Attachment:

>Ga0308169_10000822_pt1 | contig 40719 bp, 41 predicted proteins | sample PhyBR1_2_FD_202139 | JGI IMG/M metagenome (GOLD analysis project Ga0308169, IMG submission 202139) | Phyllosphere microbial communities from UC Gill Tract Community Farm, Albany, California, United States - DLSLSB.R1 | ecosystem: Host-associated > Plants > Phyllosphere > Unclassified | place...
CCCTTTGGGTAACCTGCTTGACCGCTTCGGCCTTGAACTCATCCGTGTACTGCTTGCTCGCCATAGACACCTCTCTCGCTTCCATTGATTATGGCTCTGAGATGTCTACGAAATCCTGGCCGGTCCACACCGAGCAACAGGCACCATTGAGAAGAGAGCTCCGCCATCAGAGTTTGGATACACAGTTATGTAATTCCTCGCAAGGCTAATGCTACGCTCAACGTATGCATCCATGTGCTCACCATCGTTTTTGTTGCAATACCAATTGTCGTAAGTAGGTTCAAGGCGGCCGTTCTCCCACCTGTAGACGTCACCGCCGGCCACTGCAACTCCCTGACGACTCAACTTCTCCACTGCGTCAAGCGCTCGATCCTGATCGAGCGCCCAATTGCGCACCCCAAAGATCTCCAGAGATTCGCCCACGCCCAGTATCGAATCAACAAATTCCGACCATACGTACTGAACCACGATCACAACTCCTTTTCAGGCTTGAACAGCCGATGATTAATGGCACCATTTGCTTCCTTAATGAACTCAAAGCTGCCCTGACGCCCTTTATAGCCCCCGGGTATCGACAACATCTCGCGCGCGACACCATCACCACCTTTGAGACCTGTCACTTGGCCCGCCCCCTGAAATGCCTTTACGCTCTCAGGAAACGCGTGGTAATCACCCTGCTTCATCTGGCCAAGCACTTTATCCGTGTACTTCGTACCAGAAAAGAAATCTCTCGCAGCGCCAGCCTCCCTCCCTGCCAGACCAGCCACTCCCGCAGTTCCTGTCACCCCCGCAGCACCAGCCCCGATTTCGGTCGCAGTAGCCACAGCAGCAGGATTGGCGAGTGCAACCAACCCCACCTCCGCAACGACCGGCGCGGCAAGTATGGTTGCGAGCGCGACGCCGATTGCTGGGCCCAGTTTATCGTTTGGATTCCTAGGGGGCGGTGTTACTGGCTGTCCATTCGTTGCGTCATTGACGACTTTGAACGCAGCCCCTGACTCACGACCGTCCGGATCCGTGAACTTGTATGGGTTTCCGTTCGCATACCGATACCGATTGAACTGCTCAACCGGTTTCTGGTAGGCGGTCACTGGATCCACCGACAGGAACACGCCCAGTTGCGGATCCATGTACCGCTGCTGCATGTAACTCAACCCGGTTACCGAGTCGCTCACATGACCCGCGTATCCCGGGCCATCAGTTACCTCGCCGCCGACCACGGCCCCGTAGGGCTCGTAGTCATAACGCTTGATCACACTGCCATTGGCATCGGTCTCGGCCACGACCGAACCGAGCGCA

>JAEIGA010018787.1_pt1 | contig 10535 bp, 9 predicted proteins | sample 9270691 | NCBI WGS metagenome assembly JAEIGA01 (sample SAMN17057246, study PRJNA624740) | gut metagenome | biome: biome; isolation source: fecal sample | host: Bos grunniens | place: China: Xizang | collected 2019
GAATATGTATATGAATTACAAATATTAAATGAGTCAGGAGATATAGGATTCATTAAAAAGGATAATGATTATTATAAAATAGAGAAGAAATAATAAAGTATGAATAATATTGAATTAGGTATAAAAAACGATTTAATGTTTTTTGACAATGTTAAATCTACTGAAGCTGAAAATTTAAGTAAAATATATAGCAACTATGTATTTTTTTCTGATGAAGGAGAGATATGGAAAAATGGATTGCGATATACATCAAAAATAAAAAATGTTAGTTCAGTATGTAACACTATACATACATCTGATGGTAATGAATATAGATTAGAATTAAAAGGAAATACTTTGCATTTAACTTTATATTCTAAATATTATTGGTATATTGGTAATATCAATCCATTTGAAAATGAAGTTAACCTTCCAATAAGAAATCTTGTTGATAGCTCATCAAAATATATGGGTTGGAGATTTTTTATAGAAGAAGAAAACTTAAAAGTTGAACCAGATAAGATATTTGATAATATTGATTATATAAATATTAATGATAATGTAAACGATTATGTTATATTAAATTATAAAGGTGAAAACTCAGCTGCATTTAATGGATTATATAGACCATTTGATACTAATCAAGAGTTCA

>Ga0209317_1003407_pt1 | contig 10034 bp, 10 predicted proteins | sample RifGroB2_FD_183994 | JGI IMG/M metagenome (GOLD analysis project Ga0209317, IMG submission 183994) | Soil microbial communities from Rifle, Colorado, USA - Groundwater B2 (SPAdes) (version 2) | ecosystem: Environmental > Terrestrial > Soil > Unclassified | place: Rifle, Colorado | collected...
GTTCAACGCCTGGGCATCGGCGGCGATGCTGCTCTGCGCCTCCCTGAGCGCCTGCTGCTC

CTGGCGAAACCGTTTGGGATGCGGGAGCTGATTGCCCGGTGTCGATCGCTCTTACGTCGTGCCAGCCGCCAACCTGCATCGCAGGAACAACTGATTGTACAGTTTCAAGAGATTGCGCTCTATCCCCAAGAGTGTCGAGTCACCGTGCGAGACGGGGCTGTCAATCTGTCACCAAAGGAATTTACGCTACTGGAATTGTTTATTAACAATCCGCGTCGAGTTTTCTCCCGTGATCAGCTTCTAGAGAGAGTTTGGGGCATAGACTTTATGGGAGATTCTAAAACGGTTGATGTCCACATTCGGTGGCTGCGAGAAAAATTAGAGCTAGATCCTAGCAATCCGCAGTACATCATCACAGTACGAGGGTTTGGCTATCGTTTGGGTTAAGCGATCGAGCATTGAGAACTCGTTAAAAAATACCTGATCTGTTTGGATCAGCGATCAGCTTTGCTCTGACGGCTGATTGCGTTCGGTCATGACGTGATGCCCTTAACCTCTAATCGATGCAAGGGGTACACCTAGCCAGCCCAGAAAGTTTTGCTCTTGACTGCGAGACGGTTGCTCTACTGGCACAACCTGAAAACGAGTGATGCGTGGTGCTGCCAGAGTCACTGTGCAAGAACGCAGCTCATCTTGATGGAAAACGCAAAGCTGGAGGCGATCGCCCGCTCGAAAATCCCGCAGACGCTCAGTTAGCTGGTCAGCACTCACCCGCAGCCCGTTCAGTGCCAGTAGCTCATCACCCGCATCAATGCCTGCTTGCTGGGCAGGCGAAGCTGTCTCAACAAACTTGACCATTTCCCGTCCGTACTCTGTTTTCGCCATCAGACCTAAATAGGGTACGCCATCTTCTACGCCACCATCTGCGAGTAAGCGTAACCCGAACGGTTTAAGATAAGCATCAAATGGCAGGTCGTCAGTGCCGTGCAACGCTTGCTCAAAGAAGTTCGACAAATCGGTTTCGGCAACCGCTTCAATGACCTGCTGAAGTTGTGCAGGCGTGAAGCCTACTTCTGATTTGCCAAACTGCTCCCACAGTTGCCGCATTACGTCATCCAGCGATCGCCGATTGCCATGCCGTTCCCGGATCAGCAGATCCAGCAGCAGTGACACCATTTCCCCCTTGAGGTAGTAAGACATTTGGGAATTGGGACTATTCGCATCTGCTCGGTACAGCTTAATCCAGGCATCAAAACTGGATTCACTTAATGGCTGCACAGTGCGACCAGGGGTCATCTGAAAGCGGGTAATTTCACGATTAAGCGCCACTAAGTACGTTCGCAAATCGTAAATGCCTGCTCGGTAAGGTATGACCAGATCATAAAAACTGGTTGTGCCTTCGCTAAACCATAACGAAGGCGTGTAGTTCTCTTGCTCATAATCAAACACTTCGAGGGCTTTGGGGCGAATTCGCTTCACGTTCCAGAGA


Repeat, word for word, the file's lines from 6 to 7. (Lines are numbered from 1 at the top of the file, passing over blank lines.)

GTTCAACGCCTGGGCATCGGCGGCGATGCTGCTCTGCGCCTCCCTGAGCGCCTGCTGCTC

CTGGCGAAACCGTTTGGGATGCGGGAGCTGATTGCCCGGTGTCGATCGCTCTTACGTCGTGCCAGCCGCCAACCTGCATCGCAGGAACAACTGATTGTACAGTTTCAAGAGATTGCGCTCTATCCCCAAGAGTGTCGAGTCACCGTGCGAGACGGGGCTGTCAATCTGTCACCAAAGGAATTTACGCTACTGGAATTGTTTATTAACAATCCGCGTCGAGTTTTCTCCCGTGATCAGCTTCTAGAGAGAGTTTGGGGCATAGACTTTATGGGAGATTCTAAAACGGTTGATGTCCACATTCGGTGGCTGCGAGAAAAATTAGAGCTAGATCCTAGCAATCCGCAGTACATCATCACAGTACGAGGGTTTGGCTATCGTTTGGGTTAAGCGATCGAGCATTGAGAACTCGTTAAAAAATACCTGATCTGTTTGGATCAGCGATCAGCTTTGCTCTGACGGCTGATTGCGTTCGGTCATGACGTGATGCCCTTAACCTCTAATCGATGCAAGGGGTACACCTAGCCAGCCCAGAAAGTTTTGCTCTTGACTGCGAGACGGTTGCTCTACTGGCACAACCTGAAAACGAGTGATGCGTGGTGCTGCCAGAGTCACTGTGCAAGAACGCAGCTCATCTTGATGGAAAACGCAAAGCTGGAGGCGATCGCCCGCTCGAAAATCCCGCAGACGCTCAGTTAGCTGGTCAGCACTCACCCGCAGCCCGTTCAGTGCCAGTAGCTCATCACCCGCATCAATGCCTGCTTGCTGGGCAGGCGAAGCTGTCTCAACAAACTTGACCATTTCCCGTCCGTACTCTGTTTTCGCCATCAGACCTAAATAGGGTACGCCATCTTCTACGCCACCATCTGCGAGTAAGCGTAACCCGAACGGTTTAAGATAAGCATCAAATGGCAGGTCGTCAGTGCCGTGCAACGCTTGCTCAAAGAAGTTCGACAAATCGGTTTCGGCAACCGCTTCAATGACCTGCTGAAGTTGTGCAGGCGTGAAGCCTACTTCTGATTTGCCAAACTGCTCCCACAGTTGCCGCATTACGTCATCCAGCGATCGCCGATTGCCATGCCGTTCCCGGATCAGCAGATCCAGCAGCAGTGACACCATTTCCCCCTTGAGGTAGTAAGACATTTGGGAATTGGGACTATTCGCATCTGCTCGGTACAGCTTAATCCAGGCATCAAAACTGGATTCACTTAATGGCTGCACAGTGCGACCAGGGGTCATCTGAAAGCGGGTAATTTCACGATTAAGCGCCACTAAGTACGTTCGCAAATCGTAAATGCCTGCTCGGTAAGGTATGACCAGATCATAAAAACTGGTTGTGCCTTCGCTAAACCATAACGAAGGCGTGTAGTTCTCTTGCTCATAATCAAACACTTCGAGGGCTTTGGGGCGAATTCGCTTCACGTTCCAGAGA